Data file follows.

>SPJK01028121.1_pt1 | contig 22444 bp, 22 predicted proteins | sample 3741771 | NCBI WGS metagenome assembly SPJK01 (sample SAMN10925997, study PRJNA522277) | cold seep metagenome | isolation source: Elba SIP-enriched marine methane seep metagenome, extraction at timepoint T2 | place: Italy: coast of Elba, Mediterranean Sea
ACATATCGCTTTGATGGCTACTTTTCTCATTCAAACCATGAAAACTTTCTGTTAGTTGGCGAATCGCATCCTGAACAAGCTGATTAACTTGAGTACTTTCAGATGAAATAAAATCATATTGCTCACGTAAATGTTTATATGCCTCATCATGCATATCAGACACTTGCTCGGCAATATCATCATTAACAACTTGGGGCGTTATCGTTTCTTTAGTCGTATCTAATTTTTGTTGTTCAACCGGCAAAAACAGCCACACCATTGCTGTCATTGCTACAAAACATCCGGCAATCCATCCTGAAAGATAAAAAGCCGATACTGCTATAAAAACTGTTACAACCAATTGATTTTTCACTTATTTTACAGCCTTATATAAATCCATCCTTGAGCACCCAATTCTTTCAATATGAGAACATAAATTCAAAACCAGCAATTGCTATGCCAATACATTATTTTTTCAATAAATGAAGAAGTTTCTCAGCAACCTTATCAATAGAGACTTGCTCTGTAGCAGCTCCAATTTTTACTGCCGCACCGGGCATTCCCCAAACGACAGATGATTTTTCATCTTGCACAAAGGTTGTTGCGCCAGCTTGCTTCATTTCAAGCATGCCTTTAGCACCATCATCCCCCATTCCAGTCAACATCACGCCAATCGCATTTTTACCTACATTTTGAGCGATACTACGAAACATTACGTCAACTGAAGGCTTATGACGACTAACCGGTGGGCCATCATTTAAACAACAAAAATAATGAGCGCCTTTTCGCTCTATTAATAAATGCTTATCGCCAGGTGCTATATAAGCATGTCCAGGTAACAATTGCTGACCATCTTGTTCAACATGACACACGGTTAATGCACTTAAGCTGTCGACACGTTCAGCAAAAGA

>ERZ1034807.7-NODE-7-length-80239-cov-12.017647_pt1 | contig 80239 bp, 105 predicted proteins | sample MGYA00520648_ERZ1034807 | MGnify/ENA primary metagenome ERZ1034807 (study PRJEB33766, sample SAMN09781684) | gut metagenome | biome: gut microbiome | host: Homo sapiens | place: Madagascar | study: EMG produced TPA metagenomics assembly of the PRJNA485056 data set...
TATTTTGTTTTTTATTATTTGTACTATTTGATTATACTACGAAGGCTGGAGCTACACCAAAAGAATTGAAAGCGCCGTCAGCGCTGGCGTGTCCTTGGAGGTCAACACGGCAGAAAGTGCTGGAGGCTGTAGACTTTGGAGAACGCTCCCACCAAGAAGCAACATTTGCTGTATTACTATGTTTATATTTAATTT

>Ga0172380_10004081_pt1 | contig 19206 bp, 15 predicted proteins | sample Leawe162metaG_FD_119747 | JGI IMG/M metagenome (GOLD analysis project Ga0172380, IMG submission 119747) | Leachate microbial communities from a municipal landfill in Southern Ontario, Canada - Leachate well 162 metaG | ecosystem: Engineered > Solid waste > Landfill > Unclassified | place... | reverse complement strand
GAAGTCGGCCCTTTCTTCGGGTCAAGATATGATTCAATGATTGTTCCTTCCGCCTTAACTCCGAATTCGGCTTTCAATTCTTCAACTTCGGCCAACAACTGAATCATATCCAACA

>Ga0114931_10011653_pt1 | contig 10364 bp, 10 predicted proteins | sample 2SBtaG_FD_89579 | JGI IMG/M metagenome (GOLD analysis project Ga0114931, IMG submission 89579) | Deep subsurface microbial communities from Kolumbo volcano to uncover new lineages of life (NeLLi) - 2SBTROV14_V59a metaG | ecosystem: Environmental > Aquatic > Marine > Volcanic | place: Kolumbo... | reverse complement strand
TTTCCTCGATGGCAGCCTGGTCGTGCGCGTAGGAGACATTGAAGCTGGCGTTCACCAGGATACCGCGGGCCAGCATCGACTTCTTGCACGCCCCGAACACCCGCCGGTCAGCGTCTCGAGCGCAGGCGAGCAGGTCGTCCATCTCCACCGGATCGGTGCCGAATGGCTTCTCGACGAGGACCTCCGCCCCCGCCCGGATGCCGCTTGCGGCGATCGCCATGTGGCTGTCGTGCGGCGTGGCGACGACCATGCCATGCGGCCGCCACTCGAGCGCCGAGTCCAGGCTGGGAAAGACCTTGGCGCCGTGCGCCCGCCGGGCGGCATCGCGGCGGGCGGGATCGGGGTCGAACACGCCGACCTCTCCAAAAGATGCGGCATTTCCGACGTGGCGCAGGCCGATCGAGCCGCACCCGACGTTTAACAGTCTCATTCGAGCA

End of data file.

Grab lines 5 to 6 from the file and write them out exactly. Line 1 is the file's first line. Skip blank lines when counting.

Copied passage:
>Ga0172380_10004081_pt1 | contig 19206 bp, 15 predicted proteins | sample Leawe162metaG_FD_119747 | JGI IMG/M metagenome (GOLD analysis project Ga0172380, IMG submission 119747) | Leachate microbial communities from a municipal landfill in Southern Ontario, Canada - Leachate well 162 metaG | ecosystem: Engineered > Solid waste > Landfill > Unclassified | place... | reverse complement strand
GAAGTCGGCCCTTTCTTCGGGTCAAGATATGATTCAATGATTGTTCCTTCCGCCTTAACTCCGAATTCGGCTTTCAATTCTTCAACTTCGGCCAACAACTGAATCATATCCAACA